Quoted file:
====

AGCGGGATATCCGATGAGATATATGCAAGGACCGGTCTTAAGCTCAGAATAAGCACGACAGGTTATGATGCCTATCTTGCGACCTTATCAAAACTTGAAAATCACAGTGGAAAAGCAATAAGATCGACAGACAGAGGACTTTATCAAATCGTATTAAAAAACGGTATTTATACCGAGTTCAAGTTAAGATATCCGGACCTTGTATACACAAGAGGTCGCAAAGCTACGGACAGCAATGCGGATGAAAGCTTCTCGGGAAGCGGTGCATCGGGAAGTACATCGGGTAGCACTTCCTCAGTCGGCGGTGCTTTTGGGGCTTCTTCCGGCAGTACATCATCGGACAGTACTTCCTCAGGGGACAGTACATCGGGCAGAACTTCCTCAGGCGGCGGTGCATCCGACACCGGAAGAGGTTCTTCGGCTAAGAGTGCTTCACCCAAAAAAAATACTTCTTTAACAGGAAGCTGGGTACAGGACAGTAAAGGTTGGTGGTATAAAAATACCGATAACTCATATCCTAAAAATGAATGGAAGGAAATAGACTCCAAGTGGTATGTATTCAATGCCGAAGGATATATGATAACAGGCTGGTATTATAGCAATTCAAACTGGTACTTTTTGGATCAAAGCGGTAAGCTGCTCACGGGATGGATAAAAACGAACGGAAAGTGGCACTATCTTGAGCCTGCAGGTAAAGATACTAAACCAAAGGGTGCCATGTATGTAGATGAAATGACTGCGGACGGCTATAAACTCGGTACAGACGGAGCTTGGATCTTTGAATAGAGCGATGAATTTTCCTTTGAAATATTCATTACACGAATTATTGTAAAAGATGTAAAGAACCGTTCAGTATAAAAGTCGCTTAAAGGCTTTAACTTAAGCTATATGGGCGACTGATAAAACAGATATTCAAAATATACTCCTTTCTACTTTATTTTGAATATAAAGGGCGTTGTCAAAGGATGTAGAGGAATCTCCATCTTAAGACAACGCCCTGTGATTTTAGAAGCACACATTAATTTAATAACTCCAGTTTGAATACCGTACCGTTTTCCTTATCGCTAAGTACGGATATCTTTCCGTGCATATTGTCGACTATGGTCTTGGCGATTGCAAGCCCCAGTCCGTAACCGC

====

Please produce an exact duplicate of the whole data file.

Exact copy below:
AGCGGGATATCCGATGAGATATATGCAAGGACCGGTCTTAAGCTCAGAATAAGCACGACAGGTTATGATGCCTATCTTGCGACCTTATCAAAACTTGAAAATCACAGTGGAAAAGCAATAAGATCGACAGACAGAGGACTTTATCAAATCGTATTAAAAAACGGTATTTATACCGAGTTCAAGTTAAGATATCCGGACCTTGTATACACAAGAGGTCGCAAAGCTACGGACAGCAATGCGGATGAAAGCTTCTCGGGAAGCGGTGCATCGGGAAGTACATCGGGTAGCACTTCCTCAGTCGGCGGTGCTTTTGGGGCTTCTTCCGGCAGTACATCATCGGACAGTACTTCCTCAGGGGACAGTACATCGGGCAGAACTTCCTCAGGCGGCGGTGCATCCGACACCGGAAGAGGTTCTTCGGCTAAGAGTGCTTCACCCAAAAAAAATACTTCTTTAACAGGAAGCTGGGTACAGGACAGTAAAGGTTGGTGGTATAAAAATACCGATAACTCATATCCTAAAAATGAATGGAAGGAAATAGACTCCAAGTGGTATGTATTCAATGCCGAAGGATATATGATAACAGGCTGGTATTATAGCAATTCAAACTGGTACTTTTTGGATCAAAGCGGTAAGCTGCTCACGGGATGGATAAAAACGAACGGAAAGTGGCACTATCTTGAGCCTGCAGGTAAAGATACTAAACCAAAGGGTGCCATGTATGTAGATGAAATGACTGCGGACGGCTATAAACTCGGTACAGACGGAGCTTGGATCTTTGAATAGAGCGATGAATTTTCCTTTGAAATATTCATTACACGAATTATTGTAAAAGATGTAAAGAACCGTTCAGTATAAAAGTCGCTTAAAGGCTTTAACTTAAGCTATATGGGCGACTGATAAAACAGATATTCAAAATATACTCCTTTCTACTTTATTTTGAATATAAAGGGCGTTGTCAAAGGATGTAGAGGAATCTCCATCTTAAGACAACGCCCTGTGATTTTAGAAGCACACATTAATTTAATAACTCCAGTTTGAATACCGTACCGTTTTCCTTATCGCTAAGTACGGATATCTTTCCGTGCATATTGTCGACTATGGTCTTGGCGATTGCAAGCCCCAGTCCGTAACCGC